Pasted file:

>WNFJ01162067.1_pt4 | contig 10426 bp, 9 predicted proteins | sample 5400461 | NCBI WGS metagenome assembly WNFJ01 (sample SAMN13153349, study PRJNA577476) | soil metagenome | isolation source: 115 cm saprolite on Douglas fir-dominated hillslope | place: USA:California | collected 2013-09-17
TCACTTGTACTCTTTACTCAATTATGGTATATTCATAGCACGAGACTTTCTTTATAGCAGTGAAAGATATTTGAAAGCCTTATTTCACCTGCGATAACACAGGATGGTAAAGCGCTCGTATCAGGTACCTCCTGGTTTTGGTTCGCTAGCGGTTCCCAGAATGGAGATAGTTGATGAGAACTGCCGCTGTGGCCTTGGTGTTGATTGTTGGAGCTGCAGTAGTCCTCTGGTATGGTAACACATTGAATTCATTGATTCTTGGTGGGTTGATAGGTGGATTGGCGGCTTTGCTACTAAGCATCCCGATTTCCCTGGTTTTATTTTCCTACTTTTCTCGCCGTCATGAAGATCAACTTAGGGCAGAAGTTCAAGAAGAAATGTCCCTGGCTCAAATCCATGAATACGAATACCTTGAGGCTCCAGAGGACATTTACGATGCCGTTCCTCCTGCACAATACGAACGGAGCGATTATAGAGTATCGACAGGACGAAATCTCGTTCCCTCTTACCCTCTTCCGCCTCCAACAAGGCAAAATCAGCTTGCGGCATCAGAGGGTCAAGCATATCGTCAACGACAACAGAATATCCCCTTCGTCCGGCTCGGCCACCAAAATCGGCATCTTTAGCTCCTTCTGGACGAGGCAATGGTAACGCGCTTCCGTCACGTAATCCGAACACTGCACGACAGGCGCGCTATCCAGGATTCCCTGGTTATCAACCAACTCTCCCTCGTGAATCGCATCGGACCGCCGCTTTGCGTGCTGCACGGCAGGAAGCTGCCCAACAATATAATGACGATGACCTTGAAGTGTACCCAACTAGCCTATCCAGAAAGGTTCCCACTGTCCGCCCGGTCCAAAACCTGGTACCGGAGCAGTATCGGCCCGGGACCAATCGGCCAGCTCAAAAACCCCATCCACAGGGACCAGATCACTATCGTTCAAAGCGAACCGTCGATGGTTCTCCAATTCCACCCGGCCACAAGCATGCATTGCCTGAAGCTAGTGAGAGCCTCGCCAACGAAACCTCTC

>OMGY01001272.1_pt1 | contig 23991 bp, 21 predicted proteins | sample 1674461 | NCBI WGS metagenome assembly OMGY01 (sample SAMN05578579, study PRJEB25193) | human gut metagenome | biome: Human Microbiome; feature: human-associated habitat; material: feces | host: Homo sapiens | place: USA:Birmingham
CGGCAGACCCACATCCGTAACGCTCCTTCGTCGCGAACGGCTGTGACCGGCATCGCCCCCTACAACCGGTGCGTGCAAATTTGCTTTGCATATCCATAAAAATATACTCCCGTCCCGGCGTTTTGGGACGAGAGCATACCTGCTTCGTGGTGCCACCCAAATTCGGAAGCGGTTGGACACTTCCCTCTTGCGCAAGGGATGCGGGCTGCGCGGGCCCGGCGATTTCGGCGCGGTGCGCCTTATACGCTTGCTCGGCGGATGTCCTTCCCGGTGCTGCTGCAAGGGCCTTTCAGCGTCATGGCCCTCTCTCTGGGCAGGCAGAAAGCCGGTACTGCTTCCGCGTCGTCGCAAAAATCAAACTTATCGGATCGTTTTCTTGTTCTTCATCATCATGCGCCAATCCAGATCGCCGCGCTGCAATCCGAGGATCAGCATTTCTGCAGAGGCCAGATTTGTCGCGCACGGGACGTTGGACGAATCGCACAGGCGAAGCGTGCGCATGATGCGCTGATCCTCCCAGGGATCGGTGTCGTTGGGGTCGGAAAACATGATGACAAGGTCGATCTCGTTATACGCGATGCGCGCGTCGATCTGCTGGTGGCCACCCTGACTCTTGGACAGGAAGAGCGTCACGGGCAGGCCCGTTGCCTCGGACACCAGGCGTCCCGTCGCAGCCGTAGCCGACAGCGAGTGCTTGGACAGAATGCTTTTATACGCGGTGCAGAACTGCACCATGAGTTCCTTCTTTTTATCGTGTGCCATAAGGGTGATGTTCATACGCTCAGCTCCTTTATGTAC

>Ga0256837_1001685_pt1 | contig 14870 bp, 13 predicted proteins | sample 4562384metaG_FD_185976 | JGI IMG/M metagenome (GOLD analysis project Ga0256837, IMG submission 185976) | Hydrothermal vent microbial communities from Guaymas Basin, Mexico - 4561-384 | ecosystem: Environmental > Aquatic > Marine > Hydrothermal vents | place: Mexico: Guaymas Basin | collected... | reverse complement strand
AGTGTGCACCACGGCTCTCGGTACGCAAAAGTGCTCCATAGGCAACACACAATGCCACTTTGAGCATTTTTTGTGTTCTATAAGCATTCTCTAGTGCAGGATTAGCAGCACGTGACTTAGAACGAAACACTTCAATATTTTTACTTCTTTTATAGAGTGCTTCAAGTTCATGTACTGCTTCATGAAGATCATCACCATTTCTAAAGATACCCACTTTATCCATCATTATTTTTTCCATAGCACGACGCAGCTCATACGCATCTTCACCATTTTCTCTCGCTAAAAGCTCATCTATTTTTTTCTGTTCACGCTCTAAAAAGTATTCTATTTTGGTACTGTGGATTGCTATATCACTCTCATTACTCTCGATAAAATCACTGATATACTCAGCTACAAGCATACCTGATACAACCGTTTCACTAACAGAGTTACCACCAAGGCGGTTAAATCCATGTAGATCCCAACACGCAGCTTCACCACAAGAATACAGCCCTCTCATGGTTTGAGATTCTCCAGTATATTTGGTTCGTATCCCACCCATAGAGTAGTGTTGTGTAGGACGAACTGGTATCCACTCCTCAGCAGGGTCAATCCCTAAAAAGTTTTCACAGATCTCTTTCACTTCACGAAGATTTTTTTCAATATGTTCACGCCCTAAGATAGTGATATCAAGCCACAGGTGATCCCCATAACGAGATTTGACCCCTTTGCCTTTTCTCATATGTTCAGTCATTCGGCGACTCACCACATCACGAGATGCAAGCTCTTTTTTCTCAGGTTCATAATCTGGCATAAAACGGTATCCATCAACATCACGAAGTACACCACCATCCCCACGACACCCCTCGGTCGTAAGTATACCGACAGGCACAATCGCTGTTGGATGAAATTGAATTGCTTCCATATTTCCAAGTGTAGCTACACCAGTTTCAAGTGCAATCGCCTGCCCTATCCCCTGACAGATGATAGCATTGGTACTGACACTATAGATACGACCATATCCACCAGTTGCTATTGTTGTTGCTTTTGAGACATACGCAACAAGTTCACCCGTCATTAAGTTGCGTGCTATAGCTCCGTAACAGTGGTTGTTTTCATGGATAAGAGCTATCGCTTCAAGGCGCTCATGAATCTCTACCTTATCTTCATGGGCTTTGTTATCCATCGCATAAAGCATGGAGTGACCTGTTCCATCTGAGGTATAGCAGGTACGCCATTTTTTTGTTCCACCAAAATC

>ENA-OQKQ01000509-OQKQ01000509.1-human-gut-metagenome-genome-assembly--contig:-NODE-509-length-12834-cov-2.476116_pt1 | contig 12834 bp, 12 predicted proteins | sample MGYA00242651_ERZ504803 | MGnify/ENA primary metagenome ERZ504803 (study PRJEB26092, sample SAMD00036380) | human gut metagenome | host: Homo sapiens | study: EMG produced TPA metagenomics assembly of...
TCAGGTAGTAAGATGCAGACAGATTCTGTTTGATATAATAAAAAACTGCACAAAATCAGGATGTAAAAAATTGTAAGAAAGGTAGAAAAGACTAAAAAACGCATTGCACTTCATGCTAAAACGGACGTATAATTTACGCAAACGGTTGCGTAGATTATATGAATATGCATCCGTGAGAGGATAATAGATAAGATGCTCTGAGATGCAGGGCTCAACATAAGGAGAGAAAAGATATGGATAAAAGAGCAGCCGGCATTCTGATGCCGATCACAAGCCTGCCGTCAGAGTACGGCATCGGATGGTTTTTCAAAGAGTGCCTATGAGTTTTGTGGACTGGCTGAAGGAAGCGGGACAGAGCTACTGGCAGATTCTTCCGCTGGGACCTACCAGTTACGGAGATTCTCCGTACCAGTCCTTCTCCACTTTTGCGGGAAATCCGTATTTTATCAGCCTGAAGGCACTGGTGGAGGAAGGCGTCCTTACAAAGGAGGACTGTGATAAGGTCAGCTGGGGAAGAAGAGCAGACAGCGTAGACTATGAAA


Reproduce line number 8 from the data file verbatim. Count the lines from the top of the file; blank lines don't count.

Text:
TCAGGTAGTAAGATGCAGACAGATTCTGTTTGATATAATAAAAAACTGCACAAAATCAGGATGTAAAAAATTGTAAGAAAGGTAGAAAAGACTAAAAAACGCATTGCACTTCATGCTAAAACGGACGTATAATTTACGCAAACGGTTGCGTAGATTATATGAATATGCATCCGTGAGAGGATAATAGATAAGATGCTCTGAGATGCAGGGCTCAACATAAGGAGAGAAAAGATATGGATAAAAGAGCAGCCGGCATTCTGATGCCGATCACAAGCCTGCCGTCAGAGTACGGCATCGGATGGTTTTTCAAAGAGTGCCTATGAGTTTTGTGGACTGGCTGAAGGAAGCGGGACAGAGCTACTGGCAGATTCTTCCGCTGGGACCTACCAGTTACGGAGATTCTCCGTACCAGTCCTTCTCCACTTTTGCGGGAAATCCGTATTTTATCAGCCTGAAGGCACTGGTGGAGGAAGGCGTCCTTACAAAGGAGGACTGTGATAAGGTCAGCTGGGGAAGAAGAGCAGACAGCGTAGACTATGAAA